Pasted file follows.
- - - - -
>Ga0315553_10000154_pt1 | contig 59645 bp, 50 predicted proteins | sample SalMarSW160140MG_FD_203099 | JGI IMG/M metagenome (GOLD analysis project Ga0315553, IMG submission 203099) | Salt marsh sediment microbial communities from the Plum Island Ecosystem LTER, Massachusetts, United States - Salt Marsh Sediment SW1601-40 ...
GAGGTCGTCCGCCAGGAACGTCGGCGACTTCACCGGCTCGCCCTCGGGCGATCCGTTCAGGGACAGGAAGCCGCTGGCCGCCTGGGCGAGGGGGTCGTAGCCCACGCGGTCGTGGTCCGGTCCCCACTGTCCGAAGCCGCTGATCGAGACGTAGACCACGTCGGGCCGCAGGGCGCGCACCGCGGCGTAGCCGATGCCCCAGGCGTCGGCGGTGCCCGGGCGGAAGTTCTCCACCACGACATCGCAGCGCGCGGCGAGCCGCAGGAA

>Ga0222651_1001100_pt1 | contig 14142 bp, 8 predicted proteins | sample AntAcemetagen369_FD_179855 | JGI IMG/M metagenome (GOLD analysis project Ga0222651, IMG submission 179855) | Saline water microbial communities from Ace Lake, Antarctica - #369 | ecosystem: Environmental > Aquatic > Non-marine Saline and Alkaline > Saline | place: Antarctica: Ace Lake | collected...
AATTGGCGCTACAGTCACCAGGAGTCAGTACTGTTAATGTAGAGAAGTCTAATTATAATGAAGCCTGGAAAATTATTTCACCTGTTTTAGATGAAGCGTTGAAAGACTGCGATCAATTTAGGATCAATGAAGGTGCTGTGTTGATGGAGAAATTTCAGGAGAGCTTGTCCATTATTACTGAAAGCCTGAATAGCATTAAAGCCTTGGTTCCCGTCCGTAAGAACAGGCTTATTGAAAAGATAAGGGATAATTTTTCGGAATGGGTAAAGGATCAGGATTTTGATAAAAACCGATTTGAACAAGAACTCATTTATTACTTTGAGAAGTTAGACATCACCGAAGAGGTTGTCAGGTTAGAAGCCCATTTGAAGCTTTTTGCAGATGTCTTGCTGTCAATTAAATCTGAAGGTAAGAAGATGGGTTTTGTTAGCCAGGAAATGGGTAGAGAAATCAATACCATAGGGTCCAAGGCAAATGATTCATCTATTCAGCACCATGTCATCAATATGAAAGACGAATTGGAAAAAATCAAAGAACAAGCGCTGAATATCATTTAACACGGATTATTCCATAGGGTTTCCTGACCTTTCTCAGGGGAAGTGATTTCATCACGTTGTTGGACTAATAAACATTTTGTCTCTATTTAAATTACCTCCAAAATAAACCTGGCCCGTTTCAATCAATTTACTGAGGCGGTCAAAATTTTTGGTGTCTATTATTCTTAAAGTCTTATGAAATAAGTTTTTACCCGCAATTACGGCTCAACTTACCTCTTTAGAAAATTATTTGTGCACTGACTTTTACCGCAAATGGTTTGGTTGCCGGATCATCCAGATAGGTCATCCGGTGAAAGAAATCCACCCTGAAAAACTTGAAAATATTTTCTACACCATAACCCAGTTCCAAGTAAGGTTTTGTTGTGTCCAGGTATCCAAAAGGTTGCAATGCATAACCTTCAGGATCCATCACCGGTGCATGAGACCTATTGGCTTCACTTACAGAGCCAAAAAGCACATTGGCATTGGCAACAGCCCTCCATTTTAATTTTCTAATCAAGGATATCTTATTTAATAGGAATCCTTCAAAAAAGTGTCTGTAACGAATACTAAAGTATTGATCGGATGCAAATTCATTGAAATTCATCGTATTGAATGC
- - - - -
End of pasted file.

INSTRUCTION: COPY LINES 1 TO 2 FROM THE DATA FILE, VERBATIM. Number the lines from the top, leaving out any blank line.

>Ga0315553_10000154_pt1 | contig 59645 bp, 50 predicted proteins | sample SalMarSW160140MG_FD_203099 | JGI IMG/M metagenome (GOLD analysis project Ga0315553, IMG submission 203099) | Salt marsh sediment microbial communities from the Plum Island Ecosystem LTER, Massachusetts, United States - Salt Marsh Sediment SW1601-40 ...
GAGGTCGTCCGCCAGGAACGTCGGCGACTTCACCGGCTCGCCCTCGGGCGATCCGTTCAGGGACAGGAAGCCGCTGGCCGCCTGGGCGAGGGGGTCGTAGCCCACGCGGTCGTGGTCCGGTCCCCACTGTCCGAAGCCGCTGATCGAGACGTAGACCACGTCGGGCCGCAGGGCGCGCACCGCGGCGTAGCCGATGCCCCAGGCGTCGGCGGTGCCCGGGCGGAAGTTCTCCACCACGACATCGCAGCGCGCGGCGAGCCGCAGGAA